erasing clouds

Book Review: God Lives in St. Petersburg and Other stories by Tom Bissell

reviewed by dan heaton

Writer Tom Bissell clearly identifies with the plights of aid workers and journalists working in extremely difficult foreign situations. Dealing with the stifling governments and militaries of such countries as Afghanistan, Uzbekistan, and Kyrgyzstan leads to the humiliation or complete destruction of most of his characters. This connection is more than just a coincidence, as Bissell actually worked as a Peace Corps volunteer in Uzbekistan in 1996. He also returned to the area in 2001 and used the experience to craft his 2003 nonfiction book Chasing the Sea. With God Lives in St. Petersburg, his fictional collection of short stories, Bissell chronicles a diverse group of idealistic young characters traumatized considerably by their time overseas.

One of the most effective tales is “Death Defier,” which depicts the nasty experiences of two journalists who must journey into a warlord’s territory in Afghanistan following a vehicle accident. While one of them struggles with malaria, the other strives mightily to seek help for his comrade. Unfortunately, he quickly discovers the frustrating situation in the country and even the American military’s callous nature. “Aral” provides another difficult story of a young female scientist trying to discover the source of the nasty pollution to the Aral Sea. However, her attempts quickly become more difficult when she comes into contact with a KGB agent. “Expensive Trip Nowhere” is less political than many of the others, but it does showcase how experiences in a foreign land can reveal the limitations in a marriage gone stale.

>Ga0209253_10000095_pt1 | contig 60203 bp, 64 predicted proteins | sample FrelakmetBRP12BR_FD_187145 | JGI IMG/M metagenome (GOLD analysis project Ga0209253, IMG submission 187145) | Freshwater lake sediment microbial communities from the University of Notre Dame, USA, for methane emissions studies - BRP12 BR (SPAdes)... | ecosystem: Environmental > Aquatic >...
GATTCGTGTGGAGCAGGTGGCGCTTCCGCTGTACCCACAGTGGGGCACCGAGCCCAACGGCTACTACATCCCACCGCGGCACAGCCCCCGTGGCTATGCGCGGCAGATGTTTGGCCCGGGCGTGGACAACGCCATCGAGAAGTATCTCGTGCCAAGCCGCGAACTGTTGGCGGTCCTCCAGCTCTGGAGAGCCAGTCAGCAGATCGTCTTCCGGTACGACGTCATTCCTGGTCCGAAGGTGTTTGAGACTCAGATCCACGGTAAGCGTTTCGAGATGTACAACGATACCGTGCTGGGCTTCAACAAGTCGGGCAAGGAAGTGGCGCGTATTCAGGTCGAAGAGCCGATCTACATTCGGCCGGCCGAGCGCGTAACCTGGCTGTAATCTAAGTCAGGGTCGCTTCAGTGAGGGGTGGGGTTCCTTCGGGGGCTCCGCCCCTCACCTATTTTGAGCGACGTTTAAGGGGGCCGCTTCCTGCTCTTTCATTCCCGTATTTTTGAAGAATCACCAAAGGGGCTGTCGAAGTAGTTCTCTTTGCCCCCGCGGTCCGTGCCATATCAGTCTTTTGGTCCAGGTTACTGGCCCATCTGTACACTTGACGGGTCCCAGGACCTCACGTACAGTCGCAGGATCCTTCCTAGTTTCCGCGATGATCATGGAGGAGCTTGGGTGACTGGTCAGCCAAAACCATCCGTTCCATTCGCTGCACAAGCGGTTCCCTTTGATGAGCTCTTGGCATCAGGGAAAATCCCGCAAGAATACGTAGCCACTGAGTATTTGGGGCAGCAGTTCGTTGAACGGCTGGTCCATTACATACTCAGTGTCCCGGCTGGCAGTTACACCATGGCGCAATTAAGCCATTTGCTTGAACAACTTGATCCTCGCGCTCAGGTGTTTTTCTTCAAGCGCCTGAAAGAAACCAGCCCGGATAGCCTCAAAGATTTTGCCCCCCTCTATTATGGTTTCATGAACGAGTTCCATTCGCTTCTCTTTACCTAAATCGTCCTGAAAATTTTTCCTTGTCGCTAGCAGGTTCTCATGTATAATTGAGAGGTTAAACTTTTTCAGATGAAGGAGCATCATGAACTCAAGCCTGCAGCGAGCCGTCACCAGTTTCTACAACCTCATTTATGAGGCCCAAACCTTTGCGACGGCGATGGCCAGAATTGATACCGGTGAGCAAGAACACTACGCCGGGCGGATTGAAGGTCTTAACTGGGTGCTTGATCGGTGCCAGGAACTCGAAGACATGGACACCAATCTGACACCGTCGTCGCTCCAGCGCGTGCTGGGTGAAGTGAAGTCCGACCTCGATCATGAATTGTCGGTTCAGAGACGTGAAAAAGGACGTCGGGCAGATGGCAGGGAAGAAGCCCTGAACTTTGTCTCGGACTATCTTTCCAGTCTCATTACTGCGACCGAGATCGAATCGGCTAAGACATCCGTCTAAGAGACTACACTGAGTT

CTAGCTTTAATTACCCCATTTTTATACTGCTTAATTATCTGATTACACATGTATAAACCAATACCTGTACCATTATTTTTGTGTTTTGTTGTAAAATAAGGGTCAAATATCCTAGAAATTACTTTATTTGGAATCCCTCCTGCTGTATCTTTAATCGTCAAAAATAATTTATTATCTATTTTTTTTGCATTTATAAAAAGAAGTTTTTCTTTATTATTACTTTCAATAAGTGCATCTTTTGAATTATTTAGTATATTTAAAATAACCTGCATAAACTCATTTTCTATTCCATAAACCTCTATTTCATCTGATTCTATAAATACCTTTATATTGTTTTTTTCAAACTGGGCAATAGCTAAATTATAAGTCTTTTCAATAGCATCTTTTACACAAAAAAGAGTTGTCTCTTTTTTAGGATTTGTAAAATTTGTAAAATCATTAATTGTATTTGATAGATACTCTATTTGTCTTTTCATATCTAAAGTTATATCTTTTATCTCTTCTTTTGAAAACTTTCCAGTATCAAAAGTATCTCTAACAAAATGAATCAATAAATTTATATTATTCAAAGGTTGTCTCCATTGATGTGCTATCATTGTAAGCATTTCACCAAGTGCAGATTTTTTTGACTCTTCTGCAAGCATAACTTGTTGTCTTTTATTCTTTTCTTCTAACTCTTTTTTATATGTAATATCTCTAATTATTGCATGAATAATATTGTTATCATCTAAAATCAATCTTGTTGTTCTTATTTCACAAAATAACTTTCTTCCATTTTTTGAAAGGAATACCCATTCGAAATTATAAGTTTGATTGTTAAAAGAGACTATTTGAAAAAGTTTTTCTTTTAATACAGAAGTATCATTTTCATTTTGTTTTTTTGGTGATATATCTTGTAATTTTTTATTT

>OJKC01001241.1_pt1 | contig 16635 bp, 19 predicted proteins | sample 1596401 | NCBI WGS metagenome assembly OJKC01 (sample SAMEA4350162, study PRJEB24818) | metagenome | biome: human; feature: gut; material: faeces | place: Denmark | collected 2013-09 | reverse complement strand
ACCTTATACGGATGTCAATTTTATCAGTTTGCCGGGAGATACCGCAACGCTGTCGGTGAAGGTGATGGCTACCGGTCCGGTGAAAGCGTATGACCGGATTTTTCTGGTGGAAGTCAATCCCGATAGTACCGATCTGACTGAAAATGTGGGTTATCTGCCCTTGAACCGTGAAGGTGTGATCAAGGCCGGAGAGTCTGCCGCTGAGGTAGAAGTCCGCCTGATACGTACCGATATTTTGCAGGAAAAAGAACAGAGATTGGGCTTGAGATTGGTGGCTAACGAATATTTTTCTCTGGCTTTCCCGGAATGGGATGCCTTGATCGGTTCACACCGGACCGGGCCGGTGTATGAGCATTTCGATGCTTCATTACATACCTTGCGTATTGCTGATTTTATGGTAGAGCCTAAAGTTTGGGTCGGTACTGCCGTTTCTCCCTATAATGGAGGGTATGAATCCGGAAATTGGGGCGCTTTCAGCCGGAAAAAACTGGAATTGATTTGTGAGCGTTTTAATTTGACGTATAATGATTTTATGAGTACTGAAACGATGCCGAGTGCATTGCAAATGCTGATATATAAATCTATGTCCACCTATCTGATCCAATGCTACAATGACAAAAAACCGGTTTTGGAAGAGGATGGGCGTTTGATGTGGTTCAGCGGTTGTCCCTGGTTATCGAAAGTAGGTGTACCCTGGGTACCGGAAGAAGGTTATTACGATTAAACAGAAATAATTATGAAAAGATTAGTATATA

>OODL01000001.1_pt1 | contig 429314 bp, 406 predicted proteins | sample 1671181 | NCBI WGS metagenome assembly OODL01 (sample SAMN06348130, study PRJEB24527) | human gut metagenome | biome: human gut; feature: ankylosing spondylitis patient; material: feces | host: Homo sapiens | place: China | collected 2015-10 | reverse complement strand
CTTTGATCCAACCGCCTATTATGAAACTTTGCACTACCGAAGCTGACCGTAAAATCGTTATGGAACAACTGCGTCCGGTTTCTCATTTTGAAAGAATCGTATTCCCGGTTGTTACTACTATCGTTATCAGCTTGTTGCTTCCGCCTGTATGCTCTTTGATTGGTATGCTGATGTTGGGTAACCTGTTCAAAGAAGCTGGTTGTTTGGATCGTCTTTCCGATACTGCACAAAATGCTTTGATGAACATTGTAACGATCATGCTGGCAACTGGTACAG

Bissell’s writing covers many dreary subjects but retains an energetic, lively tone that makes this collection an especially quick read. The characters are often unlikable and difficult to align with, but they feel especially real and remain involving throughout each tale. Even the stories that appear more optimistic generally end in tragedy, which reveals a bleak outlook on each situation. Bissell offers plenty of problems but few solutions and generates an almost hopeless atmosphere to many situations. Readers looking for a rougher look at the dark side of human (and our governments’) nature should definitely consider reading this intriguing compilation.

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